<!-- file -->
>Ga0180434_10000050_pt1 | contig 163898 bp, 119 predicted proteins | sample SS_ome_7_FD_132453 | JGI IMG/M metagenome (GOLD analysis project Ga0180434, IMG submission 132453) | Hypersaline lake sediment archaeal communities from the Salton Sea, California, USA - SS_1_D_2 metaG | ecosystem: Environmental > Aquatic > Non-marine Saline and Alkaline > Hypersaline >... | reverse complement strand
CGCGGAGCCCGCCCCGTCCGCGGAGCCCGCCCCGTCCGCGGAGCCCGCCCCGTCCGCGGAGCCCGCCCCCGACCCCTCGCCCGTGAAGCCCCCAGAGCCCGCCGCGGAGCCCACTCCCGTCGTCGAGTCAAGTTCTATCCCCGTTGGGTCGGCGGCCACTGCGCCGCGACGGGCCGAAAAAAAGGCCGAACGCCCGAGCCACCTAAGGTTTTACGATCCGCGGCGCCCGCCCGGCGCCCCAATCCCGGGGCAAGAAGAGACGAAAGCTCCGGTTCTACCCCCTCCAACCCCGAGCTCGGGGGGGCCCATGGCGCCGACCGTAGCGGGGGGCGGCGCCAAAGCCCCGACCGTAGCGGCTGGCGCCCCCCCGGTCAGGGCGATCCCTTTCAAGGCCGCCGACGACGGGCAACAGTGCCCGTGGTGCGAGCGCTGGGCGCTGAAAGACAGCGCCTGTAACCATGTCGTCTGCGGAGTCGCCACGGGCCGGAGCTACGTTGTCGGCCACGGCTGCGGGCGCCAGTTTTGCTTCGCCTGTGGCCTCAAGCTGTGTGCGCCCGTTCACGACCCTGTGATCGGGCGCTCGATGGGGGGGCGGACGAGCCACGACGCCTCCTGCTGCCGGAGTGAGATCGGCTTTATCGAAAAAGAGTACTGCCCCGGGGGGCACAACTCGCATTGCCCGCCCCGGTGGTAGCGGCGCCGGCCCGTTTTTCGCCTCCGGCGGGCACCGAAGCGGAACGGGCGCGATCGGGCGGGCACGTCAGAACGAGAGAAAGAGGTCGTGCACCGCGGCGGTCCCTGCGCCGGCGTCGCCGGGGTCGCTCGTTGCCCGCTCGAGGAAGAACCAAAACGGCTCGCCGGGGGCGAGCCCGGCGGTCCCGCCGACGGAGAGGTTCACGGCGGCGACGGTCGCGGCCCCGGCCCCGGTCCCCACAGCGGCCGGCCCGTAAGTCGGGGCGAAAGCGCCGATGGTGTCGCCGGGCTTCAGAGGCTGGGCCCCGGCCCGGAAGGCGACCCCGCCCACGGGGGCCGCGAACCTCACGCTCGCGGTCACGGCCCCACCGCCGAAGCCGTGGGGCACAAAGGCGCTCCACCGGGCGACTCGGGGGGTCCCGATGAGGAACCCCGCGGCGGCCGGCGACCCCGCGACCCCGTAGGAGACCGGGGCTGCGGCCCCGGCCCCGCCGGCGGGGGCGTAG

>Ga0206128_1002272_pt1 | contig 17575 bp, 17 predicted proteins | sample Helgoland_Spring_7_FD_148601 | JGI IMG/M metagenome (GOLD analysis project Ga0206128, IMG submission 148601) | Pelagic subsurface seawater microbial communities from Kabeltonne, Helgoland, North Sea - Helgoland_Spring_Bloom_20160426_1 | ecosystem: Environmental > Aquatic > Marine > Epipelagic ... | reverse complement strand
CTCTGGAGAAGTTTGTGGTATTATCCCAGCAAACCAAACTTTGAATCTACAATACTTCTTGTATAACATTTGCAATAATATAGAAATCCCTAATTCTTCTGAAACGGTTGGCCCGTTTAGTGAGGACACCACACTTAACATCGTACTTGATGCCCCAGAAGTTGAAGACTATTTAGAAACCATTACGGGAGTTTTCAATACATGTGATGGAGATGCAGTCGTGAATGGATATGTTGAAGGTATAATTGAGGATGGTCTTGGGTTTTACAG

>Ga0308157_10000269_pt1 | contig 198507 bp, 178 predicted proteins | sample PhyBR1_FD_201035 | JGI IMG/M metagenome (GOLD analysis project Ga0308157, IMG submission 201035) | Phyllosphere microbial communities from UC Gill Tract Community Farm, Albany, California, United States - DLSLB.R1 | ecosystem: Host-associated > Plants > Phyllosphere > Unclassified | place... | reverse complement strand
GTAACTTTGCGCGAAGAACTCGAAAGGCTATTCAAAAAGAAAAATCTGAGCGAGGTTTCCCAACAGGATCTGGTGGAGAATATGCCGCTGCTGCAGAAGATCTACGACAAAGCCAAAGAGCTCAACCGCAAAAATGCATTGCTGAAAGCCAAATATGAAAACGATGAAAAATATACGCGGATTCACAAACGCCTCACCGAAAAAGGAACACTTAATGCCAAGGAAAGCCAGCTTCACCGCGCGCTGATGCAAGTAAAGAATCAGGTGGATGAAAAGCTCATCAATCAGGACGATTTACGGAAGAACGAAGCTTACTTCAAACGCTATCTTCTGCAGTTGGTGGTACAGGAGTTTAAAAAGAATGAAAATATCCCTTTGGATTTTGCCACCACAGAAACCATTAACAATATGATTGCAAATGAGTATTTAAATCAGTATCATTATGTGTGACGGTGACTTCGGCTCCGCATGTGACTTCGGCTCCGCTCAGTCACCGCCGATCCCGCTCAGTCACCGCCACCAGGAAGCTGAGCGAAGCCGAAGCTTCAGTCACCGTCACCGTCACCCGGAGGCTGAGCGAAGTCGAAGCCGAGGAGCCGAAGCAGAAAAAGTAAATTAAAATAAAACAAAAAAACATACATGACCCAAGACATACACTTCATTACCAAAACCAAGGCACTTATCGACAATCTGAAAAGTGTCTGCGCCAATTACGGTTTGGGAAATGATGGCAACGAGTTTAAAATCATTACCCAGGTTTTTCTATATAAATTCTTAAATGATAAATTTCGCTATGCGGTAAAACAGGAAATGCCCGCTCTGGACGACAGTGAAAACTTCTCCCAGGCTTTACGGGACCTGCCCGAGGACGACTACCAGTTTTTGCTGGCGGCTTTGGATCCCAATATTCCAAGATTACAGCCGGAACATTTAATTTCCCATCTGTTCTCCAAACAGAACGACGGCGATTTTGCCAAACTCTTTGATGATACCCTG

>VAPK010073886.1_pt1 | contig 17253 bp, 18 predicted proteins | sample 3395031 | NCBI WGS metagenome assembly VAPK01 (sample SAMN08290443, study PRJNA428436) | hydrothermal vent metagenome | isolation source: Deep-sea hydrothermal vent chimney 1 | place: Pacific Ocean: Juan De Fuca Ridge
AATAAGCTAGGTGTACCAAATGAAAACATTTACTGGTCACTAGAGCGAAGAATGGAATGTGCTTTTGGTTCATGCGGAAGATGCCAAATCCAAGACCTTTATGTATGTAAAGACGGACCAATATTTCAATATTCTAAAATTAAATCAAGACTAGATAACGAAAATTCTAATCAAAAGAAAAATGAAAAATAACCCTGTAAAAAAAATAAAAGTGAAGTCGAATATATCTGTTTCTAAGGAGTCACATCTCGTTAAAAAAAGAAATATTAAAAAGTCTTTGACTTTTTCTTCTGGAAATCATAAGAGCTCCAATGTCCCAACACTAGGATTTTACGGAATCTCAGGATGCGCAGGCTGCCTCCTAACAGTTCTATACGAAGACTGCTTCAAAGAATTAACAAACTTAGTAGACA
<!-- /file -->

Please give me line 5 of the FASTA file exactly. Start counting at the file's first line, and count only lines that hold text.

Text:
>Ga0308157_10000269_pt1 | contig 198507 bp, 178 predicted proteins | sample PhyBR1_FD_201035 | JGI IMG/M metagenome (GOLD analysis project Ga0308157, IMG submission 201035) | Phyllosphere microbial communities from UC Gill Tract Community Farm, Albany, California, United States - DLSLB.R1 | ecosystem: Host-associated > Plants > Phyllosphere > Unclassified | place... | reverse complement strand